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From John Casey <>
Subject Re: Jason's lifecycle doco
Date Mon, 24 Jan 2005 17:19:34 GMT
> I think we discuss it couple times and we all agreed that integration tests
> should be kept in seperate projects
> so this is really no need to make builds sensitive to command line switches
> IMO our strategy can be sumarize with the colloquial rule, "There should be
> one entry per project in continuum".
> Which means that builds should not be dependent on any envinromental
> settings - but any informations about the project and possible 
> build scenarios should be rather static and contained in POMs.

I don't want to get distracted from my original point here. Perhaps my 
example was poorly thought-out, but what I'm really getting at is 
whether we should provide for the ability to add/suppress certain goals 
for certain targets in the development model. For example, most places 
have some concept of DEV, TESTING, PROD, etc. If that's the case, you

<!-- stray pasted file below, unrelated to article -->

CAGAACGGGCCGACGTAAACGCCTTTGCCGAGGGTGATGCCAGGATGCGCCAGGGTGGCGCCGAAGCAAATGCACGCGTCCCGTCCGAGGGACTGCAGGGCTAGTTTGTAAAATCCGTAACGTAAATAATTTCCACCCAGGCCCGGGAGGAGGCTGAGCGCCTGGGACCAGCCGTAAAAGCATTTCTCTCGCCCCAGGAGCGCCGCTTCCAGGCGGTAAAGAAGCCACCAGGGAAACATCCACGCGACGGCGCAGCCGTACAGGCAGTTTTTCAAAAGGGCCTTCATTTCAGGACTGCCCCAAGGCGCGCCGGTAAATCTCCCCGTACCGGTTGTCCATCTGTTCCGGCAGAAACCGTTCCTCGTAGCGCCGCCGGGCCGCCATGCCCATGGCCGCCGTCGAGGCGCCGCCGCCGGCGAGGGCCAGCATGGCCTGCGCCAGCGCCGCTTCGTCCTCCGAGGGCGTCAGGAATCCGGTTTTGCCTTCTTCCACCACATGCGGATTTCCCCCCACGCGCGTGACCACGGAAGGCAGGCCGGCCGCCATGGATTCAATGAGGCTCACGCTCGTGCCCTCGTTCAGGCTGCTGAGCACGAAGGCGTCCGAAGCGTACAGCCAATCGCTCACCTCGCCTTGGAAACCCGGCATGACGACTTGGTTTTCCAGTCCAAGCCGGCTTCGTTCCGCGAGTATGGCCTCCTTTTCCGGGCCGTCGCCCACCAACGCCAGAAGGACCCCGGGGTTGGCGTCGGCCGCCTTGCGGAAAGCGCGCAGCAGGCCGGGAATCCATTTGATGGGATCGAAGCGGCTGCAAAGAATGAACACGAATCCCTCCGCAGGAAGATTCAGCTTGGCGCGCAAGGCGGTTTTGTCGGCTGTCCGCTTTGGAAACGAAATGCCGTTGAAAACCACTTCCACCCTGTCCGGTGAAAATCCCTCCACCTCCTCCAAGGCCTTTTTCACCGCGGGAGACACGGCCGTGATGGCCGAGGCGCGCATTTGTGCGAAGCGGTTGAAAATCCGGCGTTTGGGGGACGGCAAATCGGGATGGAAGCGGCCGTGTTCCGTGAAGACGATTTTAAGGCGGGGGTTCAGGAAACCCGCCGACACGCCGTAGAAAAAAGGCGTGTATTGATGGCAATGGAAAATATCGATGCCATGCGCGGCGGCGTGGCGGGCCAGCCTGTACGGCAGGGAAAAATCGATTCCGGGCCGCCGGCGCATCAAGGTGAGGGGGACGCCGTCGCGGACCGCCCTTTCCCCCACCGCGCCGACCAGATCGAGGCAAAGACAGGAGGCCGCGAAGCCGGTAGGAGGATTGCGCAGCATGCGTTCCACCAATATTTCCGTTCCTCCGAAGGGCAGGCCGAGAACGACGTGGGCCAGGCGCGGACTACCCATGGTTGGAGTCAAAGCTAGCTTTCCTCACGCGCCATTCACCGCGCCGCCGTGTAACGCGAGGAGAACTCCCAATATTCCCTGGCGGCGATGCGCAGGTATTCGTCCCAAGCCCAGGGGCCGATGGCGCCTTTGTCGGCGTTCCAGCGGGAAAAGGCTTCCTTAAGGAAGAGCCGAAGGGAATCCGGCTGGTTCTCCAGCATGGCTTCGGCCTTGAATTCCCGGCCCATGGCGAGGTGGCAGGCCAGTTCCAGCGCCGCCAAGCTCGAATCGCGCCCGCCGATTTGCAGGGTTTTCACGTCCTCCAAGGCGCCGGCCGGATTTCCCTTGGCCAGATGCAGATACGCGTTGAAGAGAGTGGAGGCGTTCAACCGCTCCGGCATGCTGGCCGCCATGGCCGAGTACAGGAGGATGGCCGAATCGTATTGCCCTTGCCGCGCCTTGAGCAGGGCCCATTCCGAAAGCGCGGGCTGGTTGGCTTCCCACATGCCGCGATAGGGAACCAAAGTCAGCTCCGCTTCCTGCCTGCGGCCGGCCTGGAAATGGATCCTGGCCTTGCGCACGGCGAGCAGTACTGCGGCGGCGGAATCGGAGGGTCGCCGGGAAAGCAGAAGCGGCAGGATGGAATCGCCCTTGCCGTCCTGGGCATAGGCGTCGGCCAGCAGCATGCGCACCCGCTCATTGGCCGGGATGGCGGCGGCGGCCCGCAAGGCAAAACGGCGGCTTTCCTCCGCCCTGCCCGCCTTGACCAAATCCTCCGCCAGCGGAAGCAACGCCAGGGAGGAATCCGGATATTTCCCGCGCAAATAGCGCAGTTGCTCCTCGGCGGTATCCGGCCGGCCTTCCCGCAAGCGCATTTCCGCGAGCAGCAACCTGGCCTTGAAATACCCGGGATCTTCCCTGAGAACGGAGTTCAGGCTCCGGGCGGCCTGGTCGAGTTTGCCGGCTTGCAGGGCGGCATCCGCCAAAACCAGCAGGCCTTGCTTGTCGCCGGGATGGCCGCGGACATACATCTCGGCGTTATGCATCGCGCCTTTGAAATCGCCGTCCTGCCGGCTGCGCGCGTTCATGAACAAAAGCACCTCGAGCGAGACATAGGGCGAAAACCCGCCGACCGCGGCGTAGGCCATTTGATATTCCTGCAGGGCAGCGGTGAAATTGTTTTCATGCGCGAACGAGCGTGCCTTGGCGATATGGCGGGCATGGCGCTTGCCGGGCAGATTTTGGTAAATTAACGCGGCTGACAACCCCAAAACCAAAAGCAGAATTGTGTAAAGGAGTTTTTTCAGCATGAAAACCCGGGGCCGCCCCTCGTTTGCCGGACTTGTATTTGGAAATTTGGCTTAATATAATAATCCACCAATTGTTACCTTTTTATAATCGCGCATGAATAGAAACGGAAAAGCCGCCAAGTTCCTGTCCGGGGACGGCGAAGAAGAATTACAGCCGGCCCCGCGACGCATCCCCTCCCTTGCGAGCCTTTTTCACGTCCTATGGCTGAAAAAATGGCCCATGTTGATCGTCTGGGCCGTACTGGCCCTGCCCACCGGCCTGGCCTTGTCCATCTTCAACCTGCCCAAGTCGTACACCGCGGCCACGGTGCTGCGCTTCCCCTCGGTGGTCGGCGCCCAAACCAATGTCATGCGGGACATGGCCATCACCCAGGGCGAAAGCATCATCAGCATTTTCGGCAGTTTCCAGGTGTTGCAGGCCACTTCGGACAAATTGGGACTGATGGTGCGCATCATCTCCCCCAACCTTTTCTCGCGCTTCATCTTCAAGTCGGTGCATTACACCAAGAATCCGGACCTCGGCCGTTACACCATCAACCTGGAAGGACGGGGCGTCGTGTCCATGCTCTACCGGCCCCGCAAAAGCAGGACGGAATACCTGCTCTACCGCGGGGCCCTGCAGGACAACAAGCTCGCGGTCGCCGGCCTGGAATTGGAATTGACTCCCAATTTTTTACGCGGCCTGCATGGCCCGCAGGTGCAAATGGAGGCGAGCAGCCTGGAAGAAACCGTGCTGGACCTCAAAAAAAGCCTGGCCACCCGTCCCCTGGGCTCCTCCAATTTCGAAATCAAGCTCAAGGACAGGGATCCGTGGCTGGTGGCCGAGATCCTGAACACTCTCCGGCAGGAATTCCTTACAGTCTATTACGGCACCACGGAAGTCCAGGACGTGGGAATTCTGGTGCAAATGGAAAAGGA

may want to weave performance analysis aspects into the build for 
TESTING-targetted builds, or trace aspects for DEV...things you'd never 
want to deploy in production.

I guess from my point of view, maven is all about providing a 
development model for places producing software. If we see that many, 
many places have these needs, maybe we should try to address them in 
some coherent manner, rather than enforcing an artificial construct 

Another tangential issue with testing-subprojects: Are we increasing the 
complexity of a multiproject/reactor plugin suite in doing this? I mean, 
if my project would rationally have sub-projects (complementary 
libraries, etc.) and I want to build these along with the core product, 
the reactor all of a sudden has to account for subprojects that aren't 
*real* products, only that the best solution?

I understand the goals of single-project->single-artifact, but I also 
believe that to some extent it has become a doctrine that carries with 
it an unreasonably high price for maven developers and for maven users.


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